No, the Buffalo Bills aren't tanking and no, Sammy Watkins shouldn't be considered a bust yet. The injury prone receiver's trade to the Los Angeles Rams may seem like a bid for a complete rebuild, but the Bills should be (and seemingly are) viewing 2017 as a transition year. While they won't be contending for the AFC East this season, they're in a perfect situation to not repeat the mistakes that they made with Rex Ryan before Sean McDermott took the helm.

For starters, the Tyrod Taylor contract needs to be examined. Taylor is locked in through 2018, with his 2019 salary being voided after a restructure. Some expected the Bills to sign Taylor to a massive deal, but they instead opted to bid their time a bit. The restructure, which Taylor accepted in March, is largely a transition contract while the Bills figure out exactly what their future is at quarterback. Should someone really stand out to them in the 2018 draft, they may take a shot on him, have him ride the bench while Taylor plays out his contract, and let the veteran test the market in 2019.

If Taylor makes it to free agency in 2019, he'll share a free-agent class that includes Carson Palmer, Matt Ryan and Alex Smith. Ryan will assuredly be re-signed by the Falcons, Palmer may hang it up after this contract and Smith will largely be determined by the Chiefs' success over the next few years. Bottomline: Taylor has the potential to be playing for a serious franchise QB contract, and if the Bills find a player that they love in the 2018 draft, they'll have the means to take a shot outside of Taylor.

According to Spotrac, in 2018 the Bills will have over $26 million of cap space available in free agency. Defensive tackle Kyle Williams and center Eric Wood will both be hitting the market. Both could be considered priorities during the offseason, but Williams will be 35 next year and 2016 third-round pick Adolphus Washington looms as a replacement, while advanced metrics loved the job Ryan Groy did last season filling in as an injury replacement on the offensive line.

If the Bills don't want to give Washington the starting job at defensive tackle or re-sign Williams, they could pursue Star Lotulelei of the Panthers, who is an unrestricted free agent in 2018. McDermott, of course, worked with Lotulelei in Carolina, and would give the Bills two potential stars in the middle of the defensive line. It's common practice for coordinators to bring some of their guys over upon team switches,  and Lotulelei, who will be 28 next season, makes the most sense. McDermott is bringing back the 4-3 defense that Buffalo was successful in before Ryan tried converting them to a 3-4 base. With the talent that Buffalo has and McDermott's emphasis on pressure, Lotulelei is a great fit in Buffalo alongside pass rushing terrors like Jerry Hughes and potential 2016 first-round pick Shaq Lawson.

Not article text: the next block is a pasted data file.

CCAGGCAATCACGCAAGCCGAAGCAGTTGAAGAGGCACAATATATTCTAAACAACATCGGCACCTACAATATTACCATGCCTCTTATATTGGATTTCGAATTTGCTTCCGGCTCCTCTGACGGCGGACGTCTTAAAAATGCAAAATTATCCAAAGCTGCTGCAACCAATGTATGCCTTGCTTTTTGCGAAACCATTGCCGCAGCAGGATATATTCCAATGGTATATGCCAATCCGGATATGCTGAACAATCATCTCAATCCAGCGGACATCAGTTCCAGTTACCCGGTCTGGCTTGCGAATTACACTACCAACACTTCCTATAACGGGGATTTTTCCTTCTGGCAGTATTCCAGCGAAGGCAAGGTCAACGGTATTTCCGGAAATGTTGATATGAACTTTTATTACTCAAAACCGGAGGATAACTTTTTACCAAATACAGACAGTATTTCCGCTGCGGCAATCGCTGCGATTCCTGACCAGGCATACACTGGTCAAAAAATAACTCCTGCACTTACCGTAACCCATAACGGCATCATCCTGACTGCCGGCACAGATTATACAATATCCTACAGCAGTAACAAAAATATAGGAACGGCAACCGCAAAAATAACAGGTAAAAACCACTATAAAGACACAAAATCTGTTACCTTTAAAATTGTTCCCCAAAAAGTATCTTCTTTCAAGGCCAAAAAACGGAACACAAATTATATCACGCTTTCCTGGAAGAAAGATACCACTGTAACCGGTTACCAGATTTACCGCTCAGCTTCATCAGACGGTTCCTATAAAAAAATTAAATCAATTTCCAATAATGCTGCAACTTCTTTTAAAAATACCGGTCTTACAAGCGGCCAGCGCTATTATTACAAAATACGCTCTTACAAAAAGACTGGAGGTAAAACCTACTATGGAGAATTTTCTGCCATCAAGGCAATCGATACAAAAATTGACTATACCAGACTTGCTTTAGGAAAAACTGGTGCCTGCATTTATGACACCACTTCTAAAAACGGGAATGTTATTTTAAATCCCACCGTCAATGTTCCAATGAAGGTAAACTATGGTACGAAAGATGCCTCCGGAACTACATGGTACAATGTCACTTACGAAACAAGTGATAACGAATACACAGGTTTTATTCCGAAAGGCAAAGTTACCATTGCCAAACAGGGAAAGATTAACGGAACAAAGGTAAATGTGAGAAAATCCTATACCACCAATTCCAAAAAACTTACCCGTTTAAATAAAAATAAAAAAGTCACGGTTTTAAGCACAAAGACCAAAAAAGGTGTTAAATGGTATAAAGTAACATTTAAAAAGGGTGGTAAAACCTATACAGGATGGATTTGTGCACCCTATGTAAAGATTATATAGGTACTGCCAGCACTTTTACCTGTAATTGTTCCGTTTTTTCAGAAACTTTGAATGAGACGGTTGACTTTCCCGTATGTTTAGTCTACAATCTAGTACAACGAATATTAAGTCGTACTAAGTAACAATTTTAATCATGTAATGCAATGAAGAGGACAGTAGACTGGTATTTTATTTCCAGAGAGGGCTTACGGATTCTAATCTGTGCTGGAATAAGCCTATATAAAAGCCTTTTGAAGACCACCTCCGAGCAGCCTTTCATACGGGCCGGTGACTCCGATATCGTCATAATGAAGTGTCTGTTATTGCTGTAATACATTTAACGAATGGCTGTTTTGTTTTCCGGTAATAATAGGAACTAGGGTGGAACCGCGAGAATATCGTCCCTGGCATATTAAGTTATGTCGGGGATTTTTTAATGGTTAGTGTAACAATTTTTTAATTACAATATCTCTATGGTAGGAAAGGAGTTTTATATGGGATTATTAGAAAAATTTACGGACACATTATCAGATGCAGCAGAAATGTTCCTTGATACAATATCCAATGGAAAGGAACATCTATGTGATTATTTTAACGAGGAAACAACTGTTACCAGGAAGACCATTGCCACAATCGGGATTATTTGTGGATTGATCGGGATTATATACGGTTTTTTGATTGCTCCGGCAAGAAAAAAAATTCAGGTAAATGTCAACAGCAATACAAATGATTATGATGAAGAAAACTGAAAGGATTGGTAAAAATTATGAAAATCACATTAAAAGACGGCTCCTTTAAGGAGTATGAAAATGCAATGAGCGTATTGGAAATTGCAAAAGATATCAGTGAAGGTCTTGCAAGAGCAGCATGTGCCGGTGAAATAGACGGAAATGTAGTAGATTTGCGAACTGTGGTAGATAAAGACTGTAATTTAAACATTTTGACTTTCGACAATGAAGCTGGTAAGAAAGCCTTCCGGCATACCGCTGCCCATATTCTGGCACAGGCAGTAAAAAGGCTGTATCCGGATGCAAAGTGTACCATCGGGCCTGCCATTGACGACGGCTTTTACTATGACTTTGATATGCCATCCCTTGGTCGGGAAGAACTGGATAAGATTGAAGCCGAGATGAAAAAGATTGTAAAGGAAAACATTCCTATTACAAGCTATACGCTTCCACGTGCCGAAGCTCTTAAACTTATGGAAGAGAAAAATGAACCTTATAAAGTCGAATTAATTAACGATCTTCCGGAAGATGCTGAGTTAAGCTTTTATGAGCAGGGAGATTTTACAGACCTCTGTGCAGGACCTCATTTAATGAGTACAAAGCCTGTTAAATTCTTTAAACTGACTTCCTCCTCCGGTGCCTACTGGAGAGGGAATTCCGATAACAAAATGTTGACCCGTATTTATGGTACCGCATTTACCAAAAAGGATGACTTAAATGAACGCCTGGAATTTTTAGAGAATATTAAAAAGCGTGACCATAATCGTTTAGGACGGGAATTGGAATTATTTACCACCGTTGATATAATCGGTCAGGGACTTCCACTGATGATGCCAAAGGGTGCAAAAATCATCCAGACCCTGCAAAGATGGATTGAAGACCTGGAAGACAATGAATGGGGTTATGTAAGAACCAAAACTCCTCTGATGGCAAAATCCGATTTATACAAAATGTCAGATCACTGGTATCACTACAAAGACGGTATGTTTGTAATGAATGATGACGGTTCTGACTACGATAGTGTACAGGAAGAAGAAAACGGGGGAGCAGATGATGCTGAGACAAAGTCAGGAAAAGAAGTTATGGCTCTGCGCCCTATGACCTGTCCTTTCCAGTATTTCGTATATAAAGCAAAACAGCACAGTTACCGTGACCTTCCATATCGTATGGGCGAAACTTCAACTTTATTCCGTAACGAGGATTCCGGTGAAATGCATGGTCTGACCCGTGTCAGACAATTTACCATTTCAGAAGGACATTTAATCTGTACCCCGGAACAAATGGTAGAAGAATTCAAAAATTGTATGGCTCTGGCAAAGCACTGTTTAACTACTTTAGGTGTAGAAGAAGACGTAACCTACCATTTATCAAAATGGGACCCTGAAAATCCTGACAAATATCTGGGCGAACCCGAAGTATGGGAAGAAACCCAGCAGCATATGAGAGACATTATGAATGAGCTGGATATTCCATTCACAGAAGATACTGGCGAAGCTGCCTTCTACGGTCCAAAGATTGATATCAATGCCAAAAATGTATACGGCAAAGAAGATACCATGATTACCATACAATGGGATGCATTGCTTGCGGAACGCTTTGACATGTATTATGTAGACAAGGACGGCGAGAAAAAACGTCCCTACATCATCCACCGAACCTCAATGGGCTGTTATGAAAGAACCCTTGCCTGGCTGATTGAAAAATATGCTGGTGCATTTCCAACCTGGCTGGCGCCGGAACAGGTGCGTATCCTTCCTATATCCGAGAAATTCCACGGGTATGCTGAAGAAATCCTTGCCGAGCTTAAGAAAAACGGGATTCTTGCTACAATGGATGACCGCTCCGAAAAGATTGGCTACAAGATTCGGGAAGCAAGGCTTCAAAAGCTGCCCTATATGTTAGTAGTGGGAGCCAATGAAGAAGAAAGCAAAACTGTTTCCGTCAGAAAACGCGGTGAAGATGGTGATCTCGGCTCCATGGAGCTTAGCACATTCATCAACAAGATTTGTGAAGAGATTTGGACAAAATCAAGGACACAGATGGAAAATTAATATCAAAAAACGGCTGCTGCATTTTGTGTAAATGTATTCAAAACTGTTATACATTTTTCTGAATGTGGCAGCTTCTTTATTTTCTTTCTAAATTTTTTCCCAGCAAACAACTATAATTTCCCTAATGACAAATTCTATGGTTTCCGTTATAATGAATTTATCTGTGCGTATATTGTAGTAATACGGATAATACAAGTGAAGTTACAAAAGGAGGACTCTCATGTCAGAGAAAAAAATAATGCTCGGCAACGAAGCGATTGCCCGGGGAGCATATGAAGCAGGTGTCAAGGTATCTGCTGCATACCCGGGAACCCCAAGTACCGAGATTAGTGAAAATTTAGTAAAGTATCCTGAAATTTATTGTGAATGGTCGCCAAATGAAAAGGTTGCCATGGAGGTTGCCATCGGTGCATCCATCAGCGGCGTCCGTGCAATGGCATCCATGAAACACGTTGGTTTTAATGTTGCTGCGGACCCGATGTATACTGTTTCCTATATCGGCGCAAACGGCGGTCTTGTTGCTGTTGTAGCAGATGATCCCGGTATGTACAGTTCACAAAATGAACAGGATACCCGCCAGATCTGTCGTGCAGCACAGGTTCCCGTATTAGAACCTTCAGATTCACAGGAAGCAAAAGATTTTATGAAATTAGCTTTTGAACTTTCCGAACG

With all of this being said, there's one category that this benefits the Bills the most in: the draft. The Bills now have a cornucopia of options. They have two first-round picks, two second-round picks, two third-round picks, and a fourth, fifth and seventh. With nine draft picks -- six in the first three rounds -- Buffalo can now sit on them or try to deal them to teams that are seeking more early round talent.

The Bills traded their first-round pick in 2017 to the Chiefs (who selected Pat Mahomes), primarily for the Chiefs' 2018 first-rounder in addition to a pick-swap in the first round and a mid-round pick. Now, with Watkins going to the Rams for a second-rounder and E.J. Gaines and Ronald Darby being sent to the Eagles for a third-round pick and Jordan Matthews, they have the entire 2017 season to evaluate needs and draft accordingly. Should they decide that they want someone more established, teams are always willing to flip established players for picks.

The final factor: There's a new GM in Buffalo. Brandon Beane was hired from a Panthers executive position in March, and he seems intent on making sure that this is his Bills team. That isn't necessarily a bad thing -- every GM has different philosophies -- and Doug Whaley's may not have aligned with Beane's.

Beane's moves could be interpreted in one of two ways: a mad scramble to do whatever he can to claim the team before the season, or a calculated effort in which he realizes that the team as it stands likely isn't a 2017 contender, but has the potential to be in 2018 and onward. These moves, and the timing of them, appear to be the latter case. Transitioning between coaches is a difficult endeavor, transitioning between coaches and GMs is a titanic one. Beane's moves feel chaotic, but beyond surface level they seem to be highly pragmatic.

All-in-all, the moves leave Buffalo in a pretty good spot. They lose one of their biggest unproven contract obligations in Watkins, and they give the Rams -- a team that probably shouldn't be taking rental players -- a rental player in Watkins while getting back great value for him. The Darby move is a bit more questionable, but he fits the timetable, as Darby would be a free agent in 2019 and could be in position to cash in after following up his excellent rookie season with a solid 2016 performance. The Bills just made cornerback a massive need, what with Darby being gone and Stephon Gilmore heading to the Patriots, but they have the means to fill that need (and Gaines can be a stopgap if need be) and do have 2017 first-rounder Tre'Davious White as one long-term piece at the position.

These are moves made with a long-term plan in mind. Beane doesn't care about Watkins's Fantasy value, but rather what he means to the Bills' outlook, both now and in the future. Trading a player on an expiring contract that has had injury issues for a second-round pick is a practical move, and it sets the Bills up well for the near future. Even though fans might not like it, if Buffalo plays things right (starting in March of 2018), they'll cotton on quickly.